Date of Paper
Type of Paper
Clinical research paper
Master of Social Work (M.S.W.)
Physical, sexual, or emotional childhood trauma increases the risk for violence, aggression, and criminality in adulthood (Wolff & Shi, 2012). While not all children who experience childhood trauma go on to commit sexual offenses, the research highlights the fact that a large majority of the individuals who commit sexual offenses have experienced some form of childhood trauma (Dutton & Hart, 1992; Levenson, 2014; Wolff & Shi, 2012). The purpose of this study was to explore the relevance of integrating trauma-informed care in the treatment of adult men participating in evidence-based sex offender treatment programs. This systematic review collected data pertaining to trauma-informed care and the treatment of adult male sex offenders. Of the data reviewed, ten articles met the final search criteria for study inclusion. Three notable themes emerged from the research analysis in regard to integrating trauma-informed care as it relates to adult male sex offender treatment. These themes include 1) Attachment style correlates with sexual offending; 2) Unresolved childhood trauma negatively impacts treatment outcomes; and 3) Adverse childhood experiences correlate with perpetration of sexual offending. Results of this review conclude that integrating trauma-informed care in the treatment of adult male sex offenders has significant relevance. Further research in the area of integrating trauma-informed care as it specifically relates to this population would be beneficial to effective service delivery for the treatment of adult male sex offenders.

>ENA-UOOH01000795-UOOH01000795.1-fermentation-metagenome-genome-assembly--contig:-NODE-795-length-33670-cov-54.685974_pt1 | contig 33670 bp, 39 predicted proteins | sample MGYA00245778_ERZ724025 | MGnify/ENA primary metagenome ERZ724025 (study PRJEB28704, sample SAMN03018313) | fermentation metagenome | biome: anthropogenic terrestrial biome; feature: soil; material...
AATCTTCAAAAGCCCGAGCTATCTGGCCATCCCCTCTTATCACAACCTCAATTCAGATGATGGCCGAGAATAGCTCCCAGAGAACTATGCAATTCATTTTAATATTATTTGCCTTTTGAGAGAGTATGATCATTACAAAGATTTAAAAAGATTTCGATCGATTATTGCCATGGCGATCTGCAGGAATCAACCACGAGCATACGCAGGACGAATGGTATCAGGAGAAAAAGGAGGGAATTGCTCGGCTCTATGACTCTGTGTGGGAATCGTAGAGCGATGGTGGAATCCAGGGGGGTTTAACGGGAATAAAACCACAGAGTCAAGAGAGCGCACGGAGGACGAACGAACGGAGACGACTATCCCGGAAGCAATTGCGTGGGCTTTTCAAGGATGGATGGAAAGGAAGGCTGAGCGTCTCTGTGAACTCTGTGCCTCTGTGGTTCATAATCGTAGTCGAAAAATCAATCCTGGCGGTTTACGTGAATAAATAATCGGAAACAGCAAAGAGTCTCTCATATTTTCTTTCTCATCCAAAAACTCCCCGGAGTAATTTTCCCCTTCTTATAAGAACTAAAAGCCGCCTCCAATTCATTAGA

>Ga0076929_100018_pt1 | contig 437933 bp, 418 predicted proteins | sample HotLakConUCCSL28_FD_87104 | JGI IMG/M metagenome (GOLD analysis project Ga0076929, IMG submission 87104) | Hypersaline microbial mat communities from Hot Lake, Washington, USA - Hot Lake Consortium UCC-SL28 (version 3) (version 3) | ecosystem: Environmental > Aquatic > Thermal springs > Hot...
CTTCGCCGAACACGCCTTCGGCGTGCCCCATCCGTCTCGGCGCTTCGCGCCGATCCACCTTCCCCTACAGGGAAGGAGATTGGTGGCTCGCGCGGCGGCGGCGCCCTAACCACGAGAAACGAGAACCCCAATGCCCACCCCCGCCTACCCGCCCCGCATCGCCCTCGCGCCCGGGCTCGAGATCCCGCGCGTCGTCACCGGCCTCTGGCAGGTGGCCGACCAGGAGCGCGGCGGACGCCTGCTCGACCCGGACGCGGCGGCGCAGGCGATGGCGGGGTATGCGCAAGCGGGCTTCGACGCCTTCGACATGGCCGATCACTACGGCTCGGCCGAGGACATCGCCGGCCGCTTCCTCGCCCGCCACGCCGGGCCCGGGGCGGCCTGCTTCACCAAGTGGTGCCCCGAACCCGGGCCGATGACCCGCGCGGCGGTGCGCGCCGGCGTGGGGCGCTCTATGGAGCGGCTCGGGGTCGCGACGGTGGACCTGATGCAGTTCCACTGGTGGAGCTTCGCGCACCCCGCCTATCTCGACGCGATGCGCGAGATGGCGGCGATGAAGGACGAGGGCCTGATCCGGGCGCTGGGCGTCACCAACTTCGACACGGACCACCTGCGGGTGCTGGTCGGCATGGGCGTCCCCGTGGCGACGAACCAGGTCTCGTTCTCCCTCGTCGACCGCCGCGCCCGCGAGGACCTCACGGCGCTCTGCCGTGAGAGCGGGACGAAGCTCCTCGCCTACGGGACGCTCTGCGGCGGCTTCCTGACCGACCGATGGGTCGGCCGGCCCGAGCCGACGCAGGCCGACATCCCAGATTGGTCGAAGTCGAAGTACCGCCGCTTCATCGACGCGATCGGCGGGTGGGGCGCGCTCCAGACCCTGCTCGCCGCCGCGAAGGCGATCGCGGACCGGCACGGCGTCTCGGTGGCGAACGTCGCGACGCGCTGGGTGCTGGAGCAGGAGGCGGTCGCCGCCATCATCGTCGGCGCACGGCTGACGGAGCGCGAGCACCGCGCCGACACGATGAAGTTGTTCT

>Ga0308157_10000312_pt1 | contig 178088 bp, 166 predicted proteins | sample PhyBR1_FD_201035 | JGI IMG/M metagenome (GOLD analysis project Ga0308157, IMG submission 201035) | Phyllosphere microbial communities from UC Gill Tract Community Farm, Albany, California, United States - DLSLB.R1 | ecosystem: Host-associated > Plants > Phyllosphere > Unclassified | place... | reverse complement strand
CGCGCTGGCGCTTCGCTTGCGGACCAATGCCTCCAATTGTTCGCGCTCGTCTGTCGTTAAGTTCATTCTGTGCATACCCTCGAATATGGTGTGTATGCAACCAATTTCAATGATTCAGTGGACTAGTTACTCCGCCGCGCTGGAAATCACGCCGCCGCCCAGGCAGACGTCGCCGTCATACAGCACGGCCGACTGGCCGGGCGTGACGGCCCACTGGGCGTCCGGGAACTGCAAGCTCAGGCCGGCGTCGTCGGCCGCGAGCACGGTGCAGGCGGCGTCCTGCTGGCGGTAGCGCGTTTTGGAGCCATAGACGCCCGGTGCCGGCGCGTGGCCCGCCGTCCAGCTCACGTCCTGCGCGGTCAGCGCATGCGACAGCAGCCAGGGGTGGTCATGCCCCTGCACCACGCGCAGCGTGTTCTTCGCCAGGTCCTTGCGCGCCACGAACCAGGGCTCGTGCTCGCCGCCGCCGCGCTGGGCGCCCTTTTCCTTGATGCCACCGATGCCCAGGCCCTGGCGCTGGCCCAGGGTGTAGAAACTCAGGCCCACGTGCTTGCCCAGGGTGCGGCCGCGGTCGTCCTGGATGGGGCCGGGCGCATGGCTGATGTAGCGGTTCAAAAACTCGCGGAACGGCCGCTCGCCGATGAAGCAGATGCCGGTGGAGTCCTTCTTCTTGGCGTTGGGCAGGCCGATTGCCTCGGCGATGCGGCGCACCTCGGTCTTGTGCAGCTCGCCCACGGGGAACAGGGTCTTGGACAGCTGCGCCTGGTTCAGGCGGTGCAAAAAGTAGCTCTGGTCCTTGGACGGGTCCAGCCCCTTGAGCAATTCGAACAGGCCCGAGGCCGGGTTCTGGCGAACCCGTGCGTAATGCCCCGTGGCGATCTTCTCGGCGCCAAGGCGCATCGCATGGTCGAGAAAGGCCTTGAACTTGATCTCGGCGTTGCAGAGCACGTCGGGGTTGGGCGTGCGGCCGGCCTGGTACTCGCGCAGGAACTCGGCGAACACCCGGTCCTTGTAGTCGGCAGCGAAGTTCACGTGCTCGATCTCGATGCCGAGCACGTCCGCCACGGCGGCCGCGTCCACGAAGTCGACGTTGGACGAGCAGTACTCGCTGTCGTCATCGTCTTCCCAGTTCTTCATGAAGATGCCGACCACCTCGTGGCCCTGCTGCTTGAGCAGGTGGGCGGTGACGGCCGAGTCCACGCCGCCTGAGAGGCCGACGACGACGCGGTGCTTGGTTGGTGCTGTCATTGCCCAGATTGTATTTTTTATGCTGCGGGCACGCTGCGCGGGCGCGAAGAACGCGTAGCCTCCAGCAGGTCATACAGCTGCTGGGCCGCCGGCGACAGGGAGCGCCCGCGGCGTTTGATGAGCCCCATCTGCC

Janssen, Erica. (2018). Integrating Trauma Informed Care into the Treatment of Adult Male Sex Offenders: A Systematic Review. Retrieved from Sophia, the St. Catherine University repository website: https://sophia.stkate.edu/msw_papers/826